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Ankara (dpa) - Five prominent Turkish newspaper columnists face imprisonment with prosecutors in Istanbul accusing the five of insulting the judiciary in a development that is bound to upset Turkey's relationship with the European Union.
The journalists are to be tried under Article 301 of the penal code that criminalizes "insults to state organs", a law that the E.U. has said is too vague and liable to be interpreted too strictly by Turkey's conservative judiciary.
In September the five all criticized a court injunction to stop the holding of a conference by Turkish historians into claims that Armenians living in Ottoman Turkey were subjected to a genocide in 1915.
The conference went ahead after a loophole was found in the injunction but not before Turkey was roundly condemned for failing to allow a free debate on what is still a very contentious issue in Turkey.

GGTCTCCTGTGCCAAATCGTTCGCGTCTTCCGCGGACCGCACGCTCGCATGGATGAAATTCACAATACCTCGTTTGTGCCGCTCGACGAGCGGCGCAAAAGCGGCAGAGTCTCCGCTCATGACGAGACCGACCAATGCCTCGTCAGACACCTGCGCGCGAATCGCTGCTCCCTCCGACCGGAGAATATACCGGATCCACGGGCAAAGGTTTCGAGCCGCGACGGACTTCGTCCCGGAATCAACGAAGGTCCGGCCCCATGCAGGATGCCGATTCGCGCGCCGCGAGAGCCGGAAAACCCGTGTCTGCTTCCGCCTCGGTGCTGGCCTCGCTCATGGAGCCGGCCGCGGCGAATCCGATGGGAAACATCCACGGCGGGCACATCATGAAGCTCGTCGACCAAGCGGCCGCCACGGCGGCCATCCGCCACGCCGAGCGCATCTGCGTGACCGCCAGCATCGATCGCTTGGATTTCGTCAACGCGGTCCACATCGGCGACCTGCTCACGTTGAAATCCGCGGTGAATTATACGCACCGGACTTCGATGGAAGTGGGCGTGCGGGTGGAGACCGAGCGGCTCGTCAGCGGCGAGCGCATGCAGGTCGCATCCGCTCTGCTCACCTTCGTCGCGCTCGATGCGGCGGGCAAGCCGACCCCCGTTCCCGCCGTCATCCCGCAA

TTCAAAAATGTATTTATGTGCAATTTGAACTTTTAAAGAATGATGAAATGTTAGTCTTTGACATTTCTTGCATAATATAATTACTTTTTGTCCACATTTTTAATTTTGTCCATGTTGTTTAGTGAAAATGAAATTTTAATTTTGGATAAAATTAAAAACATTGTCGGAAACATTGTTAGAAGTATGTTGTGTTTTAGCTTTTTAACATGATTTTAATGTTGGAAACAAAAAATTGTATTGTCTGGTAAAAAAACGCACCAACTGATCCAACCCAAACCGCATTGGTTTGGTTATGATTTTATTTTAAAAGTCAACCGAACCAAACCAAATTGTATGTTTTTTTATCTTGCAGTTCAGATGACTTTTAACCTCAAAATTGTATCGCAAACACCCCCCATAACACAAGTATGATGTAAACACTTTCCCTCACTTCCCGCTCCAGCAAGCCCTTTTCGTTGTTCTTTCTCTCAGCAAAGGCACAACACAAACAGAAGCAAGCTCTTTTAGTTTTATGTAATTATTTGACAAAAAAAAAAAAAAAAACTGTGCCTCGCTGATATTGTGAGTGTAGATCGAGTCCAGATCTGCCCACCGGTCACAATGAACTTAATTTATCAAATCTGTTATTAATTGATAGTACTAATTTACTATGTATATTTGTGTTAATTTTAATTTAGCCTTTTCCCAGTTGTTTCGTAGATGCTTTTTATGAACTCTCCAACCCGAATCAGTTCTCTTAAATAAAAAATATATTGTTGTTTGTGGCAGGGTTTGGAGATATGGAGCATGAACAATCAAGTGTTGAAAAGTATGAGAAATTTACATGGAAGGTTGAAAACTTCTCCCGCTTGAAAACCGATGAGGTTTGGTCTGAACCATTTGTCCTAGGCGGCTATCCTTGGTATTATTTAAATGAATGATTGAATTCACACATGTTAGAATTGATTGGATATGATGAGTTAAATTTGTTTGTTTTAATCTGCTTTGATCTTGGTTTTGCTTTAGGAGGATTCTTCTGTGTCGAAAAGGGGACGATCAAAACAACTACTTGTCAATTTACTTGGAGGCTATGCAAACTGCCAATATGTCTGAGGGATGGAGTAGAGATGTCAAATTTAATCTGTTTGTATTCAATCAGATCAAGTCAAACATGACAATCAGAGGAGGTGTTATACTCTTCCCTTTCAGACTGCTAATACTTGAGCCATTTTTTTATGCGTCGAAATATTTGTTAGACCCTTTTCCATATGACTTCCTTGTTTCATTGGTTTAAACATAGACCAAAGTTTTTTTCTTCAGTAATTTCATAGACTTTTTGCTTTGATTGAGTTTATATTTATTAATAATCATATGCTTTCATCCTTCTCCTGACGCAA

The writers charged are Hasan Cemal, Ismet Berkan, Murat Belge, Haluk Sahin and Erol Katircioglu. They face between six months and 10 years imprisonment if found guilty, Hurriyet newspaper reported on Saturday.
Article 301 has been used to charge a number of prominent intellectuals and journalists including best-selling author Orhan Pamuk while the editor of a Turkish-Armenian newspaper, Hrant Dink, was recently given a suspended jail sentence under the laws.
Another journalist, Burak Bekdil of the English-language Turkish Daily News, has also been given a suspended sentence for a satirical article criticizing the judiciary.
Copyright 2005 dpa Deutsche Presse-Agentur GmbH